Being a large maritime nation, the need to develop sustainable ocean planning and management processes in Portugal has been gaining increased importance in the last decade. After promulgating its first national framework law on maritime spatial planning (MSP), Portugal has recently approved a new MSP Diploma that aims at “developing” (i.e. implementing in detail) the framework law. This paper analyzes and discusses the new Portuguese MSP Diploma by (1) briefly presenting its main specificities; (2) analyzing its contents (and comparing them to the EU MSP Directive contents), namely in what pertains to environmental references; (3) analyzing the link between the EU Marine Strategy Directive (MSFD) and the MSP implementation in Portugal; and (4) discussing the main challenges that the Diploma poses to the long-term sustainability of Portuguese ocean management. Results show that environmental references represent only a small account on the Diploma contents (c. 2% against c. 5% in the EU MSP Directive); main environmental topics addressed include environmental “monitoring” and “evaluation”, “environmental protection”, “sustainability”, and “good (environmental) status”; and the ecosystem-based approach is never referred to. In Portugal the same government entity has responsibility over the implementation of both MSP and the MSFD, and such an institutional framework is expected to promote sustainable maritime uses as well as a true coordination/communication between both processes. The Diploma enshrines several “unusual” aspects that may compromise environmental sustainability. Although the new Portuguese MSP Diploma has been recently approved and promulgated, it may still be amended in the framework of a parliamentary discussion, therefore still having the opportunity to overcome the identified environmental challenges/concerns.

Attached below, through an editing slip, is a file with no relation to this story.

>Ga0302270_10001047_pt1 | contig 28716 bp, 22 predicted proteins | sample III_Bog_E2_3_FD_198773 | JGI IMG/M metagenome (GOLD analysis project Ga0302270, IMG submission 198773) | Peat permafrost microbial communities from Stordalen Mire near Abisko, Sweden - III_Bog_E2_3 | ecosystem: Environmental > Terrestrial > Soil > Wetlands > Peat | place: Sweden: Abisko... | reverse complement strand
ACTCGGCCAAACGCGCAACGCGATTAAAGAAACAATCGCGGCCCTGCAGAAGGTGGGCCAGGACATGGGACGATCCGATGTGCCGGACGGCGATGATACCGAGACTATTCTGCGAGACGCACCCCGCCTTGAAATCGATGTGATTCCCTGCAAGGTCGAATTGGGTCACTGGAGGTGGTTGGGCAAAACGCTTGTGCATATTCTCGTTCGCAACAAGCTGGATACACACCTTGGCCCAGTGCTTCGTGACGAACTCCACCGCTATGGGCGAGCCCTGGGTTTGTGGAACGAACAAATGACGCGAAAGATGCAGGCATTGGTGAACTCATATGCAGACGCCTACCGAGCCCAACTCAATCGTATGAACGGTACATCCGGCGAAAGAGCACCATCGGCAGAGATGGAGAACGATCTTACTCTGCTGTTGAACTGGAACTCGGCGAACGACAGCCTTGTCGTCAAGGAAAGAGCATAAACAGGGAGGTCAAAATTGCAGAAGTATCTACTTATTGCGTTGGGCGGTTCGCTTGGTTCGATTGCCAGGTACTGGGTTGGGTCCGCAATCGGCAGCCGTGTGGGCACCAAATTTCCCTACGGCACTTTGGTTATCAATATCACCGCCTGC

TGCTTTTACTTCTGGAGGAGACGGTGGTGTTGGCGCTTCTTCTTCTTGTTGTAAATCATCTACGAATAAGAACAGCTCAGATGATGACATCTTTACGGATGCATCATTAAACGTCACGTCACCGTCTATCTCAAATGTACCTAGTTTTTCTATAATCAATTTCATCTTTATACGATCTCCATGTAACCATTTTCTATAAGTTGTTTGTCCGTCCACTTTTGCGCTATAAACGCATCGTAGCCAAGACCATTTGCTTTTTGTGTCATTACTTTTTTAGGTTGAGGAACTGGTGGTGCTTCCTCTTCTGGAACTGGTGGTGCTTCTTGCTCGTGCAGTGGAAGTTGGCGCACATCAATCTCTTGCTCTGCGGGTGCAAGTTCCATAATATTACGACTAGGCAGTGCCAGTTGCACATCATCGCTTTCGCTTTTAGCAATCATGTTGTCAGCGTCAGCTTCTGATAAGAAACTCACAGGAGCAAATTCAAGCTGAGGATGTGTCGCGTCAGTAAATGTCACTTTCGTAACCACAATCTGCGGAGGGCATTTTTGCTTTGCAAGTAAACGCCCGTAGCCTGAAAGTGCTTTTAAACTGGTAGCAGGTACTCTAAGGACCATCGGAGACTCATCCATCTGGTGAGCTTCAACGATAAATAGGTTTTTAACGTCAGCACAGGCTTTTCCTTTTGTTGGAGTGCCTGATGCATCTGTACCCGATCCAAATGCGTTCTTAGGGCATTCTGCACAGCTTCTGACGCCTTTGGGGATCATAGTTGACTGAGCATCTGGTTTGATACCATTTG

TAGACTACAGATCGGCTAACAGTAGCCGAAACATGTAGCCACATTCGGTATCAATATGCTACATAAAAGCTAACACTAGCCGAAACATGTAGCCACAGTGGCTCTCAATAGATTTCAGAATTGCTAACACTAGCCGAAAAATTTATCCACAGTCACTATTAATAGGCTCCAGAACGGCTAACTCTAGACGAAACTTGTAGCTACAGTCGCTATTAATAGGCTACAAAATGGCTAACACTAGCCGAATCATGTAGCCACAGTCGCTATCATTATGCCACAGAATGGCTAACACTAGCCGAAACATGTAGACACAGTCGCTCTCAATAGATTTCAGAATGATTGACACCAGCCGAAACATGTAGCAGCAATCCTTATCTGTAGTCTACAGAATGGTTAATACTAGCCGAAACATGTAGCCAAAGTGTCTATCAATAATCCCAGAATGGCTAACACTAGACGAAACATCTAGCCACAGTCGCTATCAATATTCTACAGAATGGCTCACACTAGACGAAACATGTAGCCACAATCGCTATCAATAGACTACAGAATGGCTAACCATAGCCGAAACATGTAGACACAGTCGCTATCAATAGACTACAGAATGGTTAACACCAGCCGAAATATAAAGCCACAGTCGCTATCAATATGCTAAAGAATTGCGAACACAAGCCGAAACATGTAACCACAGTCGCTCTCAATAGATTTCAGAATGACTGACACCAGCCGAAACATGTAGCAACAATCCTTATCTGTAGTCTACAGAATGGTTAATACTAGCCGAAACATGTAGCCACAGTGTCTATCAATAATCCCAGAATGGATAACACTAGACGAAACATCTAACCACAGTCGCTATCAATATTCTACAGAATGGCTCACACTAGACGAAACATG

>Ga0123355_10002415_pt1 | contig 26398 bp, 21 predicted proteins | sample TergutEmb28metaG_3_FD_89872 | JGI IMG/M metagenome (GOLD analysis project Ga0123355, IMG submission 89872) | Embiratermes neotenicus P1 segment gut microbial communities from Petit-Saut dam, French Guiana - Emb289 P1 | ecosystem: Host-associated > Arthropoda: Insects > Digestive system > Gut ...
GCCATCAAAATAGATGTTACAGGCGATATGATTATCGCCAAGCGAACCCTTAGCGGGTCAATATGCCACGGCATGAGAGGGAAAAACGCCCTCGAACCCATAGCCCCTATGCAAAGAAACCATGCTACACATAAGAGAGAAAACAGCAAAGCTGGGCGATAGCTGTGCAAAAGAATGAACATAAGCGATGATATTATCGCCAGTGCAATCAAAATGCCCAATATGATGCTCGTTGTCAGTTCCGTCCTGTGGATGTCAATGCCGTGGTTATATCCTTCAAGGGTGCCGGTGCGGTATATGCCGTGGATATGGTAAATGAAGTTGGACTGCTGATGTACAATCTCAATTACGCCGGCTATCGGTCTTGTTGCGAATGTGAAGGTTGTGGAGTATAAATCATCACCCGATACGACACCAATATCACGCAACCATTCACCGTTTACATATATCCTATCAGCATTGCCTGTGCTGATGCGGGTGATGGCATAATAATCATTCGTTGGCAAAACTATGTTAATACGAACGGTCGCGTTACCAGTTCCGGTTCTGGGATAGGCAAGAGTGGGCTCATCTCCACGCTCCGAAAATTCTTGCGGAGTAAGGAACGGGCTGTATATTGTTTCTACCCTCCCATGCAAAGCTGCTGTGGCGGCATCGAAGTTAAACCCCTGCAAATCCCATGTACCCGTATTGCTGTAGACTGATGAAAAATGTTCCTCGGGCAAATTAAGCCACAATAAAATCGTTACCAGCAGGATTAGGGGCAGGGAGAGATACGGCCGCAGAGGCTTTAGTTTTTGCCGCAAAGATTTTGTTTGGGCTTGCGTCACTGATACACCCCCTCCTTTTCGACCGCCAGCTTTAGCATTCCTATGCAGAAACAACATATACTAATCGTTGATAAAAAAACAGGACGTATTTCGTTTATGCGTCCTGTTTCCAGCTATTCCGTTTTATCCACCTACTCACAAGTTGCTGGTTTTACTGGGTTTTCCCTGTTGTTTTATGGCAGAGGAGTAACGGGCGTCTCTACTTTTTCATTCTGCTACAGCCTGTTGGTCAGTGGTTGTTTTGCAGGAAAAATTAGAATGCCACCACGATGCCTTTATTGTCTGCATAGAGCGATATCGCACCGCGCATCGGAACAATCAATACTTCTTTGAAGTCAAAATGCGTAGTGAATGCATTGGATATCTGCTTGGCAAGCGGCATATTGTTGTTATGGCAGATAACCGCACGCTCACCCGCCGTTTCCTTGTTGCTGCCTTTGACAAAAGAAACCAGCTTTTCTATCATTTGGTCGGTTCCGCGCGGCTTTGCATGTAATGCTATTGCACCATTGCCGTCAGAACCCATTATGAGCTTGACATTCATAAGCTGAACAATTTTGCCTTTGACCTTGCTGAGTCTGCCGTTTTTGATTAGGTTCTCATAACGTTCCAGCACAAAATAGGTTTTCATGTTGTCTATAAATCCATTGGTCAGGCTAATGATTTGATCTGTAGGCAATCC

Environmental Impact Assessment (EIA) is a well-established practice in most developed countries, even though its application to projects in the marine environment is at a much earlier stage of development. We use the Portuguese example to address marine EIA legislation since its exclusive economic zone (EEZ) is currently the third largest in the European Union and its EIA legislation does not require various offshore activities with potentially negative environmental impacts to undergo EIA before being licensed. This paper aims to determine whether three types of projects implemented within Portuguese maritime zones – artificial reefs using sunken ships, hydrocarbon prospecting and wave-energy generation – would benefit from application of an appropriately designed EIA. We have conducted a structured review of EIA legal provisions from seven other countries, and considered whether a full EIA was required for each project type. Consequently, 12 Environmental Impact Statements (EIS) have been compared to identify patterns of (dis)similarity across countries and project types. Additionally, we identified key descriptors and predicted impacts for each project type referred to in their EIS. The main conclusion is that ultimately all three projects would benefit from mandatory EIA in Portugal. This paper is relevant for countries with large maritime areas and underdeveloped marine EIA legislation, helping improve international policy-making relating to these three types of marine projects.